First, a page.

It is well documented that ultraviolet (UV) radiation-induced DNA damage in the form of cyclobutane pyrimidine dimers (CPD) diminishes the antigen presenting capacity of epidermal Langerhans cells (LCs) and this leads to the suppression of immune system. Previously, we have shown that dietary grape seed proanthocyanidins (GSPs) inhibit UVB-induced immunosuppression in mice via activation of CD8+ T cells. However, it is not understood whether (1) GSPs target LCs while exerting its immunomodulatory effects on T cells in response to the application of cutaneous contact sensitizer, 2,4-dinitrofluorobenzene (DNFB) onto the UV-exposed skin, and whether (2) the ability of GSPs to activate dendritic cells/LCs correlates with their DNA repair properties. To understand this mechanism, we first determined DNA repair ability of GSPs in UV-exposed dendritic cells for which CD11c+ cells were prepared from bone marrow of xeroderma pigmentosum complementation group A-knockout (XPA-KO) mice which are deficient in DNA repair, and their wild-type (WT) counterparts. CD11c+ cells were exposed to UVB radiation with or without pretreatment with GSPs. Treatment of GSPs resulted in significant reduction in the number of CPD-positive cells in CD11c+ cells from WT mice, but this DNA repair effect of GSPs was not seen in the CD11c+ cells from XPA-KO mice. We then analyzed effects of dietary GSPs (0.5%, w/w) on secretion of cytokines by CD11c+ cells that were isolated from lymph nodes and spleens of mice (WT and XPA-KO) that were exposed to UVB [150 mJ/cm2 (WT), 20 mJ/cm2 (XPA-KO)]. Our results showed that in comparison to CD11c+ cells isolated from WT control mice (GSP-untreated), CD11c+ cells isolated from mice that received GSPs in diet secreted a significantly higher level of Th1 cytokines (IL-12, IFNα), while the levels of Th2 cytokines (IL-4, IL-10) were significantly lower, but this effect of GSPs was not observed in CD11c+ cells isolated from XPA-KO mice. Finally, we used an adoptive transfer approach, wherein draining lymph nodes were harvested from mice that were exposed to UVB with and without GSPs supplementation in diet and sensitized by DNFB onto the UVB-exposed skin. CD11c+ cells were positively selected and transferred into naïve mice that were subsequently challenged by application of DNFB on the ear skin. Naïve recipients that received CD11c+ cells from WT, GSPs-treated, UVB-irradiated donors exhibited full contact hypersensitivity (CHS) response, whereas no significant CHS was observed in XPA-KO mice. These data suggest that dietary GSPs inhibit UVB-induced immunosuppression in mice by improving the ability of LCs to mount an immune response via activation of T cells in a manner which correlates with its capacity to enhance repair of UVB-induced DNA damage.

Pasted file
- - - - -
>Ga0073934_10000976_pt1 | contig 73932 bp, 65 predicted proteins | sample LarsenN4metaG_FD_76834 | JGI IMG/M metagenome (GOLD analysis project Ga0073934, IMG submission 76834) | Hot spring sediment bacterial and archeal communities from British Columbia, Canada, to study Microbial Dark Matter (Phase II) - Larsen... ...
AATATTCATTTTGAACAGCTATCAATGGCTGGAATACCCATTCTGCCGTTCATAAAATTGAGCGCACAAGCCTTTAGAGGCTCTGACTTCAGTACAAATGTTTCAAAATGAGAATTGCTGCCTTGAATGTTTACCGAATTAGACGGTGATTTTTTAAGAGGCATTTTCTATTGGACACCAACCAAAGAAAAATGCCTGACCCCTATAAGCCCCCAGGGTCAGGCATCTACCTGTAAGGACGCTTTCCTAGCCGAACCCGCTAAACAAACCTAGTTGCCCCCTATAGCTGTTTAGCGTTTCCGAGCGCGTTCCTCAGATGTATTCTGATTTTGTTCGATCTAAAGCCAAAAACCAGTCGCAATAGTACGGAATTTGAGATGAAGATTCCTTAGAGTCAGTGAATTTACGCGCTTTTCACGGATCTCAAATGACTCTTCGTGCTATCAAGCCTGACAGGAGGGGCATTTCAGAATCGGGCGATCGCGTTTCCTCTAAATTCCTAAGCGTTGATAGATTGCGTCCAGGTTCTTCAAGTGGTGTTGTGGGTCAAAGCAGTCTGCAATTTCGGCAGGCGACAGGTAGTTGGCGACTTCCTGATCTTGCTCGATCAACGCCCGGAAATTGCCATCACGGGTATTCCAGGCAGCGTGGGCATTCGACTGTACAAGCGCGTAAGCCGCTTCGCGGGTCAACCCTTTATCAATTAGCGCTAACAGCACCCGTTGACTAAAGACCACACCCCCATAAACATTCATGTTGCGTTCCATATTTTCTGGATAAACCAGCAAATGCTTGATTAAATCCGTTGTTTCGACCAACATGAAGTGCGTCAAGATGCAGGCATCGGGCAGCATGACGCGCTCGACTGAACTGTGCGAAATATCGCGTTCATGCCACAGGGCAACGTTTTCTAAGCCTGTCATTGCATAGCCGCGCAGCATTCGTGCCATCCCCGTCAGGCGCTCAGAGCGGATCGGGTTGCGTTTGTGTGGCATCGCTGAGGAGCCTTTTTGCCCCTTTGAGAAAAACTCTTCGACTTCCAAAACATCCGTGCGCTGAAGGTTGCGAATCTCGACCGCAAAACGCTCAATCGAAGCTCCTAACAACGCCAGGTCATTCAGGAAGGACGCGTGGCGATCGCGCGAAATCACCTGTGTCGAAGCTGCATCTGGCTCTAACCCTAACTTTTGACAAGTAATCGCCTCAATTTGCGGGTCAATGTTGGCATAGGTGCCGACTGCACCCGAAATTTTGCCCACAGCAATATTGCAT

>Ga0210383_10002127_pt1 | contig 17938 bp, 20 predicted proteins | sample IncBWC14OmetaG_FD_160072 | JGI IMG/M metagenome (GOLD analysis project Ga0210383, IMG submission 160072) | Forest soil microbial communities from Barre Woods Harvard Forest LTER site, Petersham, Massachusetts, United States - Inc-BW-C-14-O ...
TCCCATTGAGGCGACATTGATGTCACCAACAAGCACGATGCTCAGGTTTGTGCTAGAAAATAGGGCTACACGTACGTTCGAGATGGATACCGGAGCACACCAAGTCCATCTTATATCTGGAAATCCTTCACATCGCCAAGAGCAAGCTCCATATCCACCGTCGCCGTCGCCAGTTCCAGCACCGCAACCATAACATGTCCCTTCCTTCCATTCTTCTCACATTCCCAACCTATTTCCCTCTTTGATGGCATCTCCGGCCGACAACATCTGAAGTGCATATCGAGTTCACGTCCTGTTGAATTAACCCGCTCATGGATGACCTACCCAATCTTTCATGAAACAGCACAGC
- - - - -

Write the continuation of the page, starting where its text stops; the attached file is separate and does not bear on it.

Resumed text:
Citation Format: {Authors}. {Abstract title} [abstract]. In: Proceedings of the 103rd Annual Meeting of the American Association for Cancer Research; 2012 Mar 31-Apr 4; Chicago, IL. Philadelphia (PA): AACR; Cancer Res 2012;72(8 Suppl):Abstract nr 1599. doi:1538-7445.AM2012-1599